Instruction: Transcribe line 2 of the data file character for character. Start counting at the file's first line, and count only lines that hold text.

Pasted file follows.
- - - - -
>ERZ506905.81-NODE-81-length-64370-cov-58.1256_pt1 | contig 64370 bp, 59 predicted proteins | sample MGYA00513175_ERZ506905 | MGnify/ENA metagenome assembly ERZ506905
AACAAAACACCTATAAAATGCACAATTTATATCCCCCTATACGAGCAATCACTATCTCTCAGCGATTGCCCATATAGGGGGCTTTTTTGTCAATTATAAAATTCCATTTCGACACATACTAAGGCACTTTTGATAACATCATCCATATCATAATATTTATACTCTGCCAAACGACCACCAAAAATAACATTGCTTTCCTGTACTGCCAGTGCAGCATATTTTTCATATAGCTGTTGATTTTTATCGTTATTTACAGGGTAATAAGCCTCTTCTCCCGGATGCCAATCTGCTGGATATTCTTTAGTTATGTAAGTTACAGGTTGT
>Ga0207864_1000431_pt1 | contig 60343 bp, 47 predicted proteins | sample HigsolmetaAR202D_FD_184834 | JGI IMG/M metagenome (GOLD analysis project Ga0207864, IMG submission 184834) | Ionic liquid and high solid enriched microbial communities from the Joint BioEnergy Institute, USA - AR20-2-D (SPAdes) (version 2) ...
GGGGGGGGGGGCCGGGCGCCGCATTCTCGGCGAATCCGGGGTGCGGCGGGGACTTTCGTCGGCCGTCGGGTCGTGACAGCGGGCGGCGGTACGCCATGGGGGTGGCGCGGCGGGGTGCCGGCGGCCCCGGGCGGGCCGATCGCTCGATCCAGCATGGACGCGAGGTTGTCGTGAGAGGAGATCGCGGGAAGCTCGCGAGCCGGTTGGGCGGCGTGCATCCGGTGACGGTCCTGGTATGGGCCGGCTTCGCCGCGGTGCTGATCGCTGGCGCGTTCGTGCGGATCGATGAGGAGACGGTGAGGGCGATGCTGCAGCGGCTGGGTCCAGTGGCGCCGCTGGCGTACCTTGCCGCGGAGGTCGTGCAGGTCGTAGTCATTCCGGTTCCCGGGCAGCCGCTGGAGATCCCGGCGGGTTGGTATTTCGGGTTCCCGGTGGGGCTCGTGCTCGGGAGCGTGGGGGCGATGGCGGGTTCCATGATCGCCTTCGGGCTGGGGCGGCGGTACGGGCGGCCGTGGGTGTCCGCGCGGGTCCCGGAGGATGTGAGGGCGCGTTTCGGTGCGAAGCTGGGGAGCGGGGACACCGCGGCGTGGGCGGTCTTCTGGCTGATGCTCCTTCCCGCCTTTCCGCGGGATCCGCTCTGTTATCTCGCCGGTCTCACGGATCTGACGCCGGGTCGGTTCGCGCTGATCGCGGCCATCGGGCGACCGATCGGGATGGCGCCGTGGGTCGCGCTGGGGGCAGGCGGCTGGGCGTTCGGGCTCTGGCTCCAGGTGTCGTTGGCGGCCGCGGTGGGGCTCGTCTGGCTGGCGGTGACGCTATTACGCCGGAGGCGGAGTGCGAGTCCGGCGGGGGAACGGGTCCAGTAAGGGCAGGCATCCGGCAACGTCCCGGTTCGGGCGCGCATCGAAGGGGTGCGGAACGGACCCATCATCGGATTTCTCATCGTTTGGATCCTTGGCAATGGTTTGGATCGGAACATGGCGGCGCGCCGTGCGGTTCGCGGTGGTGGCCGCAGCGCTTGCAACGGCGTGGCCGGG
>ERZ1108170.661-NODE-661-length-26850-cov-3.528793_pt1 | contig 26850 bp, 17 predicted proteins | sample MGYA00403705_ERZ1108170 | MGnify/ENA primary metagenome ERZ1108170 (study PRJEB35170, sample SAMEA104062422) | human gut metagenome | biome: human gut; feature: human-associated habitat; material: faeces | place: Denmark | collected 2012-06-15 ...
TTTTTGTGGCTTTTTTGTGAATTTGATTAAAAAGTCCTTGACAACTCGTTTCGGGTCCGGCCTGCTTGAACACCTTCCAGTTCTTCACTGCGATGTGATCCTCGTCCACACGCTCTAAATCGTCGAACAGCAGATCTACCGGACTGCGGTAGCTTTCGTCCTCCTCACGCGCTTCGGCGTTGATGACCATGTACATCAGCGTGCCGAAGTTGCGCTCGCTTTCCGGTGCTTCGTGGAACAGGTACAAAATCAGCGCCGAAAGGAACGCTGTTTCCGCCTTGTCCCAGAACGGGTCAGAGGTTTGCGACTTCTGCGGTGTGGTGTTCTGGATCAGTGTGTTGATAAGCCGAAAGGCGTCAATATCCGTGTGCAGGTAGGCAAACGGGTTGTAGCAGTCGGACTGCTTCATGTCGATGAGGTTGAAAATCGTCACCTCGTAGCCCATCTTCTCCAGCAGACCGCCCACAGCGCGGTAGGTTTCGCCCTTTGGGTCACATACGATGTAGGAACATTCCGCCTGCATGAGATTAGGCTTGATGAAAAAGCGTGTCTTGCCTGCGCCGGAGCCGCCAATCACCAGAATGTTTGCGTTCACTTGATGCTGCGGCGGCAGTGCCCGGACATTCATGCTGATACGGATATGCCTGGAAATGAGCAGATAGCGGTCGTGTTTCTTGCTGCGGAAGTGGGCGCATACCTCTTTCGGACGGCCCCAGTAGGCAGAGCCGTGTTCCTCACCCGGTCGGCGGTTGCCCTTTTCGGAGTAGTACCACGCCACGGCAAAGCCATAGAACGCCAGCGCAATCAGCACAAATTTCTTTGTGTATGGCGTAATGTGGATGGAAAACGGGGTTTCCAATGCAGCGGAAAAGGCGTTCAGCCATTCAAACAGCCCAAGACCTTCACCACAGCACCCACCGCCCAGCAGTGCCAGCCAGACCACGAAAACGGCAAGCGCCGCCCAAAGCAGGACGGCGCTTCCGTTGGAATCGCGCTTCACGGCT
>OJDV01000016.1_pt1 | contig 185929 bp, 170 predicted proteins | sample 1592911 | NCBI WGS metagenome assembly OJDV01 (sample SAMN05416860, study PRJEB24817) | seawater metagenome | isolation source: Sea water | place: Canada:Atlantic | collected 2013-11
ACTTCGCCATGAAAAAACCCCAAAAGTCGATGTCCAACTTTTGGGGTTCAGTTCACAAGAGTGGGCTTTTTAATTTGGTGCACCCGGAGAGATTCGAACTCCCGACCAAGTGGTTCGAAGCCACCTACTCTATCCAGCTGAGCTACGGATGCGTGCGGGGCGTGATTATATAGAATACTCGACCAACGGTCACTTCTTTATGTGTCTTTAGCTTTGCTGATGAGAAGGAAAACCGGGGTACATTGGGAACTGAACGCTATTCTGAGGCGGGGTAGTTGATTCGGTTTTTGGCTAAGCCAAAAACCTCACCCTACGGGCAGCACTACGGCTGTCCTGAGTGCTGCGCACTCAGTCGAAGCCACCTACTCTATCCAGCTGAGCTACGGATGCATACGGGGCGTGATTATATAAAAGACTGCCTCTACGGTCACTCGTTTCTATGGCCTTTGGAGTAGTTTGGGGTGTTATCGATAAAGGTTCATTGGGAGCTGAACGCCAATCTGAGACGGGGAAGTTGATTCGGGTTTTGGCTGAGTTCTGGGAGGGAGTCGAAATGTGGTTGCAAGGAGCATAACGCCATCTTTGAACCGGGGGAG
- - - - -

AACAAAACACCTATAAAATGCACAATTTATATCCCCCTATACGAGCAATCACTATCTCTCAGCGATTGCCCATATAGGGGGCTTTTTTGTCAATTATAAAATTCCATTTCGACACATACTAAGGCACTTTTGATAACATCATCCATATCATAATATTTATACTCTGCCAAACGACCACCAAAAATAACATTGCTTTCCTGTACTGCCAGTGCAGCATATTTTTCATATAGCTGTTGATTTTTATCGTTATTTACAGGGTAATAAGCCTCTTCTCCCGGATGCCAATCTGCTGGATATTCTTTAGTTATGTAAGTTACAGGTTGT